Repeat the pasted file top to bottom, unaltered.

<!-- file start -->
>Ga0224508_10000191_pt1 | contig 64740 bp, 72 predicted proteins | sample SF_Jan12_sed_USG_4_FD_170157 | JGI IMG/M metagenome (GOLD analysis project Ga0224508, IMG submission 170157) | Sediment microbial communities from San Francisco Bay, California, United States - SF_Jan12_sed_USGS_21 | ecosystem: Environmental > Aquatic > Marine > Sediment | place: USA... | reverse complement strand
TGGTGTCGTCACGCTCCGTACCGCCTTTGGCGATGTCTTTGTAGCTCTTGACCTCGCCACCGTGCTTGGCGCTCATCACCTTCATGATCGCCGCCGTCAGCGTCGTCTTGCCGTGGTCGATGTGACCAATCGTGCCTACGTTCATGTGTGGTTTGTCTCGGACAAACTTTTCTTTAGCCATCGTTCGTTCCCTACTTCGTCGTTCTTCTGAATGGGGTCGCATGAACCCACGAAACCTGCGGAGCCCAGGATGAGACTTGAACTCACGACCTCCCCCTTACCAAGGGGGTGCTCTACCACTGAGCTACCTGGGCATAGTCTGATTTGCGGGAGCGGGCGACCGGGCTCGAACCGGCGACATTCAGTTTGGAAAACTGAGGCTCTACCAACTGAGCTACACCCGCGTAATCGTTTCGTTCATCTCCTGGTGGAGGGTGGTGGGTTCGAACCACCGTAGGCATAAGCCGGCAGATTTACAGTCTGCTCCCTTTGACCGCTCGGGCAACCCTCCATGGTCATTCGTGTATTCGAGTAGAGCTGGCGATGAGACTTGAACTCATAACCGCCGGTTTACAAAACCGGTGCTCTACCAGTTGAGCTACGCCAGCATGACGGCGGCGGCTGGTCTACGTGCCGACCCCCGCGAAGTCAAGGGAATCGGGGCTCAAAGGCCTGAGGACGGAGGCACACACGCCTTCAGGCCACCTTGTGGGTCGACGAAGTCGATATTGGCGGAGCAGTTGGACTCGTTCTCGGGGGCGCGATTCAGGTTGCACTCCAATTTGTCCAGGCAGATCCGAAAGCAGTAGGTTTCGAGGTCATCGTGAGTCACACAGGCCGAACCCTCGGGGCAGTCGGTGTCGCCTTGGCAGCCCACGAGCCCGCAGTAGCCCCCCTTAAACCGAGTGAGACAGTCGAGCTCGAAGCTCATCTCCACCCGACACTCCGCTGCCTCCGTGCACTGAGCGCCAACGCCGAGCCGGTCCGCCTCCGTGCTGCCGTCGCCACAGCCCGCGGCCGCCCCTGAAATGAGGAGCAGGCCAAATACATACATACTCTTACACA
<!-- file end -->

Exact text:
>Ga0224508_10000191_pt1 | contig 64740 bp, 72 predicted proteins | sample SF_Jan12_sed_USG_4_FD_170157 | JGI IMG/M metagenome (GOLD analysis project Ga0224508, IMG submission 170157) | Sediment microbial communities from San Francisco Bay, California, United States - SF_Jan12_sed_USGS_21 | ecosystem: Environmental > Aquatic > Marine > Sediment | place: USA... | reverse complement strand
TGGTGTCGTCACGCTCCGTACCGCCTTTGGCGATGTCTTTGTAGCTCTTGACCTCGCCACCGTGCTTGGCGCTCATCACCTTCATGATCGCCGCCGTCAGCGTCGTCTTGCCGTGGTCGATGTGACCAATCGTGCCTACGTTCATGTGTGGTTTGTCTCGGACAAACTTTTCTTTAGCCATCGTTCGTTCCCTACTTCGTCGTTCTTCTGAATGGGGTCGCATGAACCCACGAAACCTGCGGAGCCCAGGATGAGACTTGAACTCACGACCTCCCCCTTACCAAGGGGGTGCTCTACCACTGAGCTACCTGGGCATAGTCTGATTTGCGGGAGCGGGCGACCGGGCTCGAACCGGCGACATTCAGTTTGGAAAACTGAGGCTCTACCAACTGAGCTACACCCGCGTAATCGTTTCGTTCATCTCCTGGTGGAGGGTGGTGGGTTCGAACCACCGTAGGCATAAGCCGGCAGATTTACAGTCTGCTCCCTTTGACCGCTCGGGCAACCCTCCATGGTCATTCGTGTATTCGAGTAGAGCTGGCGATGAGACTTGAACTCATAACCGCCGGTTTACAAAACCGGTGCTCTACCAGTTGAGCTACGCCAGCATGACGGCGGCGGCTGGTCTACGTGCCGACCCCCGCGAAGTCAAGGGAATCGGGGCTCAAAGGCCTGAGGACGGAGGCACACACGCCTTCAGGCCACCTTGTGGGTCGACGAAGTCGATATTGGCGGAGCAGTTGGACTCGTTCTCGGGGGCGCGATTCAGGTTGCACTCCAATTTGTCCAGGCAGATCCGAAAGCAGTAGGTTTCGAGGTCATCGTGAGTCACACAGGCCGAACCCTCGGGGCAGTCGGTGTCGCCTTGGCAGCCCACGAGCCCGCAGTAGCCCCCCTTAAACCGAGTGAGACAGTCGAGCTCGAAGCTCATCTCCACCCGACACTCCGCTGCCTCCGTGCACTGAGCGCCAACGCCGAGCCGGTCCGCCTCCGTGCTGCCGTCGCCACAGCCCGCGGCCGCCCCTGAAATGAGGAGCAGGCCAAATACATACATACTCTTACACA